Sentence summary: Culpable driving
A dangerous driver was jailed for three years after his vehicle that was not suitable to be driven crashed and killed a man.
Joshua Neale, 20, pleaded guilty to one charge of culpable driving by gross negligence after the death of 26-year-old Matthew O’Donoghue and was sentenced to three years jail with a non-parole period of one year.
At the time of the collision, visibility was low because it was early in the morning, and the P-plate offender was driving a 1981 Toyota LandCrusier with no working headlights that he had been rebuilding.
The head-on collision took place on Heathcote-Rochester Road, at the end of a sweeping bend in an area known as the S-Bends which is approximately five kilometers south of Rochester at about 6.40am.
The area carries a 100km/h speed limit and the victim died at the scene. It was not believed that either driver was speeding at the time.
The victim had been attempting to legally overtake another vehicle at the time of the collision.
The presiding judge said a number of victim impact statements highlighted the grief and the pain the offending had brought to the friends and family of the deceased.
The judge also accepted police evidence which deemed the victim was unlikely to have been able to see the offender’s car coming due to it not having functional headlights.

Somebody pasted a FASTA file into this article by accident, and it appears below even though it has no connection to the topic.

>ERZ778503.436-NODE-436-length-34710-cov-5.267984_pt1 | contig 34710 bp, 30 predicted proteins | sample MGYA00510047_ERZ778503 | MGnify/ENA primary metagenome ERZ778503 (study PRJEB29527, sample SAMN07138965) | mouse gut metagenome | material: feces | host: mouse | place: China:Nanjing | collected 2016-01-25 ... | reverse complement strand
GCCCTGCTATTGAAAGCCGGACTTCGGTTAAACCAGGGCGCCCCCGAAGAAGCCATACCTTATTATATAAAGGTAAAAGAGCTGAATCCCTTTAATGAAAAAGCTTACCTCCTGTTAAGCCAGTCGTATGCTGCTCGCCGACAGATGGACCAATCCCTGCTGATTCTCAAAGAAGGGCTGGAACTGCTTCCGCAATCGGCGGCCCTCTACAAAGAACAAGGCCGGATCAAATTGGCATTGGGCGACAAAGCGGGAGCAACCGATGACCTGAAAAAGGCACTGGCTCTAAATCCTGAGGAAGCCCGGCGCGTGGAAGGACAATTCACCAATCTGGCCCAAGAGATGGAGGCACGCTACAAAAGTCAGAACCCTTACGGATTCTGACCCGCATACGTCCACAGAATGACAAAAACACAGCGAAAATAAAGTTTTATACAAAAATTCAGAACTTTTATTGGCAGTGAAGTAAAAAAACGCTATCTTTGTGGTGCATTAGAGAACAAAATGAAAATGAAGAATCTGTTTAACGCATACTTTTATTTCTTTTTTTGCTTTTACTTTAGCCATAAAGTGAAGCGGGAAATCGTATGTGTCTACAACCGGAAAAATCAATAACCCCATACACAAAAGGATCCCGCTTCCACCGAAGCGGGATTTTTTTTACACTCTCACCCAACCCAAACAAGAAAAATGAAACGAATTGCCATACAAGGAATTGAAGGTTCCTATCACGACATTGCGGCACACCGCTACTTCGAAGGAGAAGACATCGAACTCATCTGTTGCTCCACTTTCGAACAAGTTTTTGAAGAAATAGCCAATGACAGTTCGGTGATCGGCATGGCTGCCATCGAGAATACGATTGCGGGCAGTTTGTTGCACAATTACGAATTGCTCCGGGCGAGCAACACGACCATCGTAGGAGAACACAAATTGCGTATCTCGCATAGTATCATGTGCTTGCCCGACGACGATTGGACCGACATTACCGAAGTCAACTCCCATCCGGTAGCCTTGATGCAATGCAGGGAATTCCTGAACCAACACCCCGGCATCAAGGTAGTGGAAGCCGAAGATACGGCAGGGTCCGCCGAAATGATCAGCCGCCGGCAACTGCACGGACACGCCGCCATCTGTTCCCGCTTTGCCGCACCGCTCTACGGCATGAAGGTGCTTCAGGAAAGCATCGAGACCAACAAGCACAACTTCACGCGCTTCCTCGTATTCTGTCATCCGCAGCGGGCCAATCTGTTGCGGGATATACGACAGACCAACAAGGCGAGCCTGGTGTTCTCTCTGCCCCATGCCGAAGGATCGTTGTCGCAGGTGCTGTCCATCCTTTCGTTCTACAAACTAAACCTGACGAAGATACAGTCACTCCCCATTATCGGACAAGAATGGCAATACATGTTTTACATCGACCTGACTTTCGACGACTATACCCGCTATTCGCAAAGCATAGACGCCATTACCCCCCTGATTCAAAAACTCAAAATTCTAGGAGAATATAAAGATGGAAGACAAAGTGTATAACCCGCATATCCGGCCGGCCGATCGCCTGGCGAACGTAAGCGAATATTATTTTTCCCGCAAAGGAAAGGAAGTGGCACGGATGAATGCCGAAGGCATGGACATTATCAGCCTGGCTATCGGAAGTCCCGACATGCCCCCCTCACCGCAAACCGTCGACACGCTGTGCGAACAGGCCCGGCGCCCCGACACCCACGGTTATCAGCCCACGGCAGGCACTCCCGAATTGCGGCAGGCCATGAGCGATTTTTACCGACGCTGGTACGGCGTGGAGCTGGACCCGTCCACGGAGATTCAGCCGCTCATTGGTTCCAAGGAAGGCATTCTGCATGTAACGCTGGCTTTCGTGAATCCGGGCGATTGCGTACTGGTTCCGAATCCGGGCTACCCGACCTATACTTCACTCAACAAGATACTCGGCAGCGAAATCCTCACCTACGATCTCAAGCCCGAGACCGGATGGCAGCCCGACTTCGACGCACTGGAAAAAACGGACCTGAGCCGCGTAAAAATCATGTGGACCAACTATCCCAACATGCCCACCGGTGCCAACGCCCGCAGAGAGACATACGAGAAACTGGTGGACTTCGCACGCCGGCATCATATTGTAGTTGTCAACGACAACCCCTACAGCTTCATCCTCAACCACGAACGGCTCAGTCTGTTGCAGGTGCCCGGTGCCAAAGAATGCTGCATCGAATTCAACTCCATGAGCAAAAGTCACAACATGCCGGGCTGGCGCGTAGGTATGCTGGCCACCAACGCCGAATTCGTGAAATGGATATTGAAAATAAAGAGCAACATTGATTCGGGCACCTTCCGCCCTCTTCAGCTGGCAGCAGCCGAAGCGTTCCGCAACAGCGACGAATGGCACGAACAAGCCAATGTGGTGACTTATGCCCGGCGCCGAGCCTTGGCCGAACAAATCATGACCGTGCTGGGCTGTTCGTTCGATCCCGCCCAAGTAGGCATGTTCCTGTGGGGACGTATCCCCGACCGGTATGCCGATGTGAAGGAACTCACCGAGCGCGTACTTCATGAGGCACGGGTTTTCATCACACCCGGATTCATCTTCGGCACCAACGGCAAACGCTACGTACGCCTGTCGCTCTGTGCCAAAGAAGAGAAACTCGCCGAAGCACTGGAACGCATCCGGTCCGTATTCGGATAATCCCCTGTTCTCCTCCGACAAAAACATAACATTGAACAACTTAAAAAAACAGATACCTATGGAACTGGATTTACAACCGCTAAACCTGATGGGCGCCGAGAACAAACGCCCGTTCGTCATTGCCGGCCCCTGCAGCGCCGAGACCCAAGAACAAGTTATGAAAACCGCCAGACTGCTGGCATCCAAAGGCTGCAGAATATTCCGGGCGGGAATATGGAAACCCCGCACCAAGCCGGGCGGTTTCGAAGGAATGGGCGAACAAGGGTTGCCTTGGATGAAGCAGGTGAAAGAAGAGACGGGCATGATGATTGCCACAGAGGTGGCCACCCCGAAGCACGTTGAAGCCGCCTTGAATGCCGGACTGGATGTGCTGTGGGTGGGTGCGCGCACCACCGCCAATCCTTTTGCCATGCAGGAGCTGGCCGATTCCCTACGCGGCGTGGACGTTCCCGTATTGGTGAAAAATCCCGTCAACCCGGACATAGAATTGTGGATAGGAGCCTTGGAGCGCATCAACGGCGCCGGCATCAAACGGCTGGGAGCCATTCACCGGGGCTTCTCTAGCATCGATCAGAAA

When deciding upon the sentence, the judge said there was a need to balance the gravity of the offending with all of the relevant circumstances.
“I take into account the following factors, at the time of collision you were on the correct side of the road, not travelling at an excessive speed and you had travelled approximately 400 metres in a straight line on the relevant road before the collision occurred,” the judge said.
However, general deterrence was of lesser importance due to the youthfulness of the offender and because he had been deemed of good character, the court heard.
The Court also heard the offender had suffered severe physical and mental injuries as a result of the crash and had since been diagnosed with severe depression.
“Any sentence may weigh more heavily on you than on a person with normal health,” the judge said.
“In so commenting and as submitted by your counsel, such an opinion enlivens Verdins principles 5 and 6 and I have taken this into account in moderating the sentence to be imposed.”
An early guilty plea and the belief that the offending was more likely due to immaturity rather than criminality, also helped reduce what would have been a harsher sentence.